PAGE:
If your coffee has a funk to it, it may not entirely be your beans, grind, method or temperature. It's possible making an adjustment to your water could be a key factor in brewing better coffee.
It's that time of year again, a portion of your free time is now devoted to holiday gifts for family, and friends. You research, browse, and maintain lists of gifts that will get the "big wow" when they are opened. Perhaps you know someone who loves coffee and you've got a gut feeling that they would love to get a bag of fresh roasted whole coffee beans at their door each month through a regular coffee subscription. If I've peaked your interest, read on.
We chose two fluffy chairs close to the counter with unique end tables made from blocks of cut rough lumber. Curious about the brewing method, I slipped up to the counter where the barista was beginning my pour. Not recognizing the brewing device, I asked inquisitively and she introduced me to the Bee House cone dripper.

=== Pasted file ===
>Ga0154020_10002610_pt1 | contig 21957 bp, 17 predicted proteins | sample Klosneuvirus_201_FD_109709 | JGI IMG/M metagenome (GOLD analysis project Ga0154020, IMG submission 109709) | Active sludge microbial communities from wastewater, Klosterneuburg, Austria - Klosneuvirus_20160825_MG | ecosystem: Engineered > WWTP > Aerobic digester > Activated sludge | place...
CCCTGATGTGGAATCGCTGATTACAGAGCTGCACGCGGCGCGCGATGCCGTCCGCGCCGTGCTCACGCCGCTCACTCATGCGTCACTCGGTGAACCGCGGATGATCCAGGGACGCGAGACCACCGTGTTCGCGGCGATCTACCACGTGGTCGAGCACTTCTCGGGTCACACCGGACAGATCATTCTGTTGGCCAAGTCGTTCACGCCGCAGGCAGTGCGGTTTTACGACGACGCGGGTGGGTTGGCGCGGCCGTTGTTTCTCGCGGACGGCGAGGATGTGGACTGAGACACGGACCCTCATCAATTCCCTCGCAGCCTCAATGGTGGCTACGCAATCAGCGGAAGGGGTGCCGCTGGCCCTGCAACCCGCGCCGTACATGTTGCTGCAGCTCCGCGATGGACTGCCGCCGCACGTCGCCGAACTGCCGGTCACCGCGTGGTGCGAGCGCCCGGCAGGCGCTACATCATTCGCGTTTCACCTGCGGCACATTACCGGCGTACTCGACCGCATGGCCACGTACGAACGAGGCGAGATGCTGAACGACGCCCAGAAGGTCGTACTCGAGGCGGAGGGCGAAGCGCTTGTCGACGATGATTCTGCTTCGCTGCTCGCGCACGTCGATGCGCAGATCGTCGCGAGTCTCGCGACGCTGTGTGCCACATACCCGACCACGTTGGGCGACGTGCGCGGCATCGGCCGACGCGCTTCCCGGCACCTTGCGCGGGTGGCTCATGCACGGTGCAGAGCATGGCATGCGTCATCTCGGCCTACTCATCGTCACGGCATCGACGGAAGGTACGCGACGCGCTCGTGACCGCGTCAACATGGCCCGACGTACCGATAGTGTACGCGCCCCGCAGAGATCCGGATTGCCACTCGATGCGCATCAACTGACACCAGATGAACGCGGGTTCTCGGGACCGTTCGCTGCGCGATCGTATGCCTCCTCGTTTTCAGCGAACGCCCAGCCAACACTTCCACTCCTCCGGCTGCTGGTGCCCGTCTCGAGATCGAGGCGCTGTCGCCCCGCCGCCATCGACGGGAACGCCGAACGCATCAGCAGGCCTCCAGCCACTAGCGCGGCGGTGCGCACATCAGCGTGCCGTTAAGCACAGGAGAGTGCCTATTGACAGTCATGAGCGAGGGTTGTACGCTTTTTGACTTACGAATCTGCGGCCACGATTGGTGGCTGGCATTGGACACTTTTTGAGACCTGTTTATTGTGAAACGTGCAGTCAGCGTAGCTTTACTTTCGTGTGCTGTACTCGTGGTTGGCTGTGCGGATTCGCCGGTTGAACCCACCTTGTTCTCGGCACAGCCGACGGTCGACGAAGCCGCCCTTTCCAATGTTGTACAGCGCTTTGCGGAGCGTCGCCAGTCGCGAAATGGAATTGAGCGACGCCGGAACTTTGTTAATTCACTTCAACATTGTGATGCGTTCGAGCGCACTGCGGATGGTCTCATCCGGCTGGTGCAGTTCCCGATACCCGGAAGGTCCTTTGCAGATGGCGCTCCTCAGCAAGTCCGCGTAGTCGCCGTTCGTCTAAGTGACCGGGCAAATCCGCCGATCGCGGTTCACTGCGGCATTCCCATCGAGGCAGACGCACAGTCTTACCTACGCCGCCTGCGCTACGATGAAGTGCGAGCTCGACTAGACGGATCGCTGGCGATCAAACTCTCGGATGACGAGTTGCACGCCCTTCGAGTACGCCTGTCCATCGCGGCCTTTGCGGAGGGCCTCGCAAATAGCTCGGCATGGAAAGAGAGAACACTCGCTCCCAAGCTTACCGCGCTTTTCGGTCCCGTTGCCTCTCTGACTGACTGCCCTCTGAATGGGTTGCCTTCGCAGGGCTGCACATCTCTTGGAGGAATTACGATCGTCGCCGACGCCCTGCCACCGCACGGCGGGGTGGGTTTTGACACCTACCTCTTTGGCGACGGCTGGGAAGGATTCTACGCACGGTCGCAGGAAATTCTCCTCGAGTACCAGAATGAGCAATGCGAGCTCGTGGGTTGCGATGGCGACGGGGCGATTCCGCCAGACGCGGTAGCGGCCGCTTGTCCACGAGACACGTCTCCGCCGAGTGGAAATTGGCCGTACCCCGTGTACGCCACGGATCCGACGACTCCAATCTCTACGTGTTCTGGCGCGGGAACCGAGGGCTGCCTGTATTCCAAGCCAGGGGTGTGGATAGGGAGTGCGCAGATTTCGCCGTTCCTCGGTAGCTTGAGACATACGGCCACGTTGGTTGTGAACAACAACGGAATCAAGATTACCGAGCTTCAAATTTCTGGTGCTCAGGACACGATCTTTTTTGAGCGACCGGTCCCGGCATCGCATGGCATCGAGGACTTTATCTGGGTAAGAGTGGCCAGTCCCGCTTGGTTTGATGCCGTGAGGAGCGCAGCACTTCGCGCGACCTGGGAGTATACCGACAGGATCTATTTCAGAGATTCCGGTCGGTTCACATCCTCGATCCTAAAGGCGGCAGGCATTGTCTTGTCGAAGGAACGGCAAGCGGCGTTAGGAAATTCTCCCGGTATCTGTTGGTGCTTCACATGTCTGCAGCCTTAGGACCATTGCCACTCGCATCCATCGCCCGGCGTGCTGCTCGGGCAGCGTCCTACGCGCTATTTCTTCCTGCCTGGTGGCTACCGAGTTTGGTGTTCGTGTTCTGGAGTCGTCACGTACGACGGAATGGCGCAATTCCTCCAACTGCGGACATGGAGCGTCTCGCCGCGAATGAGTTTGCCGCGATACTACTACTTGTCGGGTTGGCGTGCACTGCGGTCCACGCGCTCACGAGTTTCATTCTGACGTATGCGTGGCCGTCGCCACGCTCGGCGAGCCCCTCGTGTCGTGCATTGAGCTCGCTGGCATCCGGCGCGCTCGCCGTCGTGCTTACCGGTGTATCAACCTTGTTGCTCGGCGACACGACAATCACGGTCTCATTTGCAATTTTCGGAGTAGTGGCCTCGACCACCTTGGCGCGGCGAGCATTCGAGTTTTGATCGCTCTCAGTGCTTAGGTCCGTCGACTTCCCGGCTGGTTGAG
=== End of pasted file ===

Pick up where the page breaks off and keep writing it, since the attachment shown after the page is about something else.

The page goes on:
Ever wonder what happens to coffee beans before they’re roasted, packaged, and shipped to stores?
Maybe you’d like to know where the beans even grow – some random coffee farm on an island? Utah?
One day, I got the urge to walk in the craft coffee shop that's in my neighborhood. I had quit coffee a few years ago having grown tired of the burnt and bitter taste that my counter top pot made.